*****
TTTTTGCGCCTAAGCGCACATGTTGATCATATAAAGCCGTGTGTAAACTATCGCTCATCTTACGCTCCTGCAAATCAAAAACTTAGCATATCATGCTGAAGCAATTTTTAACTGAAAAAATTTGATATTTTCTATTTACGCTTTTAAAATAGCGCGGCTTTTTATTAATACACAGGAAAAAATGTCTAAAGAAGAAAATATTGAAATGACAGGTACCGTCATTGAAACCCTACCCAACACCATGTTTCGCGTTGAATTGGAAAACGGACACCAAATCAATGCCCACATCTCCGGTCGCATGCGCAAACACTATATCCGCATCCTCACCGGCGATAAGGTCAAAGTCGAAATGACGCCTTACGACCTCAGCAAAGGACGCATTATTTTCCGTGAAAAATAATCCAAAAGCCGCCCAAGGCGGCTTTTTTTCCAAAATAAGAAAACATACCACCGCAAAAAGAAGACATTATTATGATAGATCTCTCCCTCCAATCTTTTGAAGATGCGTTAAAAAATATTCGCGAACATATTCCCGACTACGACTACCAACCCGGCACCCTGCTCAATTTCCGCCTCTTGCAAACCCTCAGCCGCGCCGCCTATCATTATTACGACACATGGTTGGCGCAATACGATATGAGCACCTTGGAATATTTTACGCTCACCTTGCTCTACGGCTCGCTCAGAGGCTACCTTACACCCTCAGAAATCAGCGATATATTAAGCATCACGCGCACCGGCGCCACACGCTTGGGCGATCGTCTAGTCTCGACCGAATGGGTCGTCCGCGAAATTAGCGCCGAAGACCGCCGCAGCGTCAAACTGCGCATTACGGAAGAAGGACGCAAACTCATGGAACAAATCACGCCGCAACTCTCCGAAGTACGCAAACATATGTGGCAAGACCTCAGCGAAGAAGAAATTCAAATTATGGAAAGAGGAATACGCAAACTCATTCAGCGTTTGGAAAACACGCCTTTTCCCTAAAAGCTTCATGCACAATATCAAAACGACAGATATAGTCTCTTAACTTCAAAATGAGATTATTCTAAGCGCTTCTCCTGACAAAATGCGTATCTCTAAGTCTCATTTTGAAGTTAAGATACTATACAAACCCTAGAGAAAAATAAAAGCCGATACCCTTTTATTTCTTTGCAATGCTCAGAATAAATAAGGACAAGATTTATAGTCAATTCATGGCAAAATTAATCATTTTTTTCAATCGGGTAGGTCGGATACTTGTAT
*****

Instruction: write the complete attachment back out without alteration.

TTTTTGCGCCTAAGCGCACATGTTGATCATATAAAGCCGTGTGTAAACTATCGCTCATCTTACGCTCCTGCAAATCAAAAACTTAGCATATCATGCTGAAGCAATTTTTAACTGAAAAAATTTGATATTTTCTATTTACGCTTTTAAAATAGCGCGGCTTTTTATTAATACACAGGAAAAAATGTCTAAAGAAGAAAATATTGAAATGACAGGTACCGTCATTGAAACCCTACCCAACACCATGTTTCGCGTTGAATTGGAAAACGGACACCAAATCAATGCCCACATCTCCGGTCGCATGCGCAAACACTATATCCGCATCCTCACCGGCGATAAGGTCAAAGTCGAAATGACGCCTTACGACCTCAGCAAAGGACGCATTATTTTCCGTGAAAAATAATCCAAAAGCCGCCCAAGGCGGCTTTTTTTCCAAAATAAGAAAACATACCACCGCAAAAAGAAGACATTATTATGATAGATCTCTCCCTCCAATCTTTTGAAGATGCGTTAAAAAATATTCGCGAACATATTCCCGACTACGACTACCAACCCGGCACCCTGCTCAATTTCCGCCTCTTGCAAACCCTCAGCCGCGCCGCCTATCATTATTACGACACATGGTTGGCGCAATACGATATGAGCACCTTGGAATATTTTACGCTCACCTTGCTCTACGGCTCGCTCAGAGGCTACCTTACACCCTCAGAAATCAGCGATATATTAAGCATCACGCGCACCGGCGCCACACGCTTGGGCGATCGTCTAGTCTCGACCGAATGGGTCGTCCGCGAAATTAGCGCCGAAGACCGCCGCAGCGTCAAACTGCGCATTACGGAAGAAGGACGCAAACTCATGGAACAAATCACGCCGCAACTCTCCGAAGTACGCAAACATATGTGGCAAGACCTCAGCGAAGAAGAAATTCAAATTATGGAAAGAGGAATACGCAAACTCATTCAGCGTTTGGAAAACACGCCTTTTCCCTAAAAGCTTCATGCACAATATCAAAACGACAGATATAGTCTCTTAACTTCAAAATGAGATTATTCTAAGCGCTTCTCCTGACAAAATGCGTATCTCTAAGTCTCATTTTGAAGTTAAGATACTATACAAACCCTAGAGAAAAATAAAAGCCGATACCCTTTTATTTCTTTGCAATGCTCAGAATAAATAAGGACAAGATTTATAGTCAATTCATGGCAAAATTAATCATTTTTTTCAATCGGGTAGGTCGGATACTTGTAT